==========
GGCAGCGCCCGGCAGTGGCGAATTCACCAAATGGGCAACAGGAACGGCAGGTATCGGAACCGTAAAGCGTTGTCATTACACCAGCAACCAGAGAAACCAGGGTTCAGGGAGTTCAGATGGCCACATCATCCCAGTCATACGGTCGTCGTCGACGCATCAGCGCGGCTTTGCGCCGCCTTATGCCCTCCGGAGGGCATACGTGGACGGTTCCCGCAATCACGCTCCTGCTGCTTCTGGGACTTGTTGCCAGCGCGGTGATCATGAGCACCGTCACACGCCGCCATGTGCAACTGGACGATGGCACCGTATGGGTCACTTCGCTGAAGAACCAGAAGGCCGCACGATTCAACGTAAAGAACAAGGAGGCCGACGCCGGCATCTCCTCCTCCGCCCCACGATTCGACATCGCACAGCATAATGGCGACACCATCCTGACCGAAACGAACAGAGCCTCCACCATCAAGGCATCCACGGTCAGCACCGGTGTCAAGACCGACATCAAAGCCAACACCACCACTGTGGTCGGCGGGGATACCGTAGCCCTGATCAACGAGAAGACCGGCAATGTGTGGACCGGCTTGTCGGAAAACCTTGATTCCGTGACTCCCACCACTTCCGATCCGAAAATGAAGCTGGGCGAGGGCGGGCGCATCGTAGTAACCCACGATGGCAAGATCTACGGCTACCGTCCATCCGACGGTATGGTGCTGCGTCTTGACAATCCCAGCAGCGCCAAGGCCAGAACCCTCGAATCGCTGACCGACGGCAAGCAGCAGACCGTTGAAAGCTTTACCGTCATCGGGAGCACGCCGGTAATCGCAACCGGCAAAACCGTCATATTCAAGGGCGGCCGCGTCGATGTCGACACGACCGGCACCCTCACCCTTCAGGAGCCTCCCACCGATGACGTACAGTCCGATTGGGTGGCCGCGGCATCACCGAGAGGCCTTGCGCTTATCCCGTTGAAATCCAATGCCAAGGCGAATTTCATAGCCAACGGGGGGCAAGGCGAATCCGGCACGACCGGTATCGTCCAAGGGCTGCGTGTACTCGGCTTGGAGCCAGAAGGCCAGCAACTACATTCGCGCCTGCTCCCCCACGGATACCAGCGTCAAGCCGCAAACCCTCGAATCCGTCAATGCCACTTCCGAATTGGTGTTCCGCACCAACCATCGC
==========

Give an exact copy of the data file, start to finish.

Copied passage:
GGCAGCGCCCGGCAGTGGCGAATTCACCAAATGGGCAACAGGAACGGCAGGTATCGGAACCGTAAAGCGTTGTCATTACACCAGCAACCAGAGAAACCAGGGTTCAGGGAGTTCAGATGGCCACATCATCCCAGTCATACGGTCGTCGTCGACGCATCAGCGCGGCTTTGCGCCGCCTTATGCCCTCCGGAGGGCATACGTGGACGGTTCCCGCAATCACGCTCCTGCTGCTTCTGGGACTTGTTGCCAGCGCGGTGATCATGAGCACCGTCACACGCCGCCATGTGCAACTGGACGATGGCACCGTATGGGTCACTTCGCTGAAGAACCAGAAGGCCGCACGATTCAACGTAAAGAACAAGGAGGCCGACGCCGGCATCTCCTCCTCCGCCCCACGATTCGACATCGCACAGCATAATGGCGACACCATCCTGACCGAAACGAACAGAGCCTCCACCATCAAGGCATCCACGGTCAGCACCGGTGTCAAGACCGACATCAAAGCCAACACCACCACTGTGGTCGGCGGGGATACCGTAGCCCTGATCAACGAGAAGACCGGCAATGTGTGGACCGGCTTGTCGGAAAACCTTGATTCCGTGACTCCCACCACTTCCGATCCGAAAATGAAGCTGGGCGAGGGCGGGCGCATCGTAGTAACCCACGATGGCAAGATCTACGGCTACCGTCCATCCGACGGTATGGTGCTGCGTCTTGACAATCCCAGCAGCGCCAAGGCCAGAACCCTCGAATCGCTGACCGACGGCAAGCAGCAGACCGTTGAAAGCTTTACCGTCATCGGGAGCACGCCGGTAATCGCAACCGGCAAAACCGTCATATTCAAGGGCGGCCGCGTCGATGTCGACACGACCGGCACCCTCACCCTTCAGGAGCCTCCCACCGATGACGTACAGTCCGATTGGGTGGCCGCGGCATCACCGAGAGGCCTTGCGCTTATCCCGTTGAAATCCAATGCCAAGGCGAATTTCATAGCCAACGGGGGGCAAGGCGAATCCGGCACGACCGGTATCGTCCAAGGGCTGCGTGTACTCGGCTTGGAGCCAGAAGGCCAGCAACTACATTCGCGCCTGCTCCCCCACGGATACCAGCGTCAAGCCGCAAACCCTCGAATCCGTCAATGCCACTTCCGAATTGGTGTTCCGCACCAACCATCGC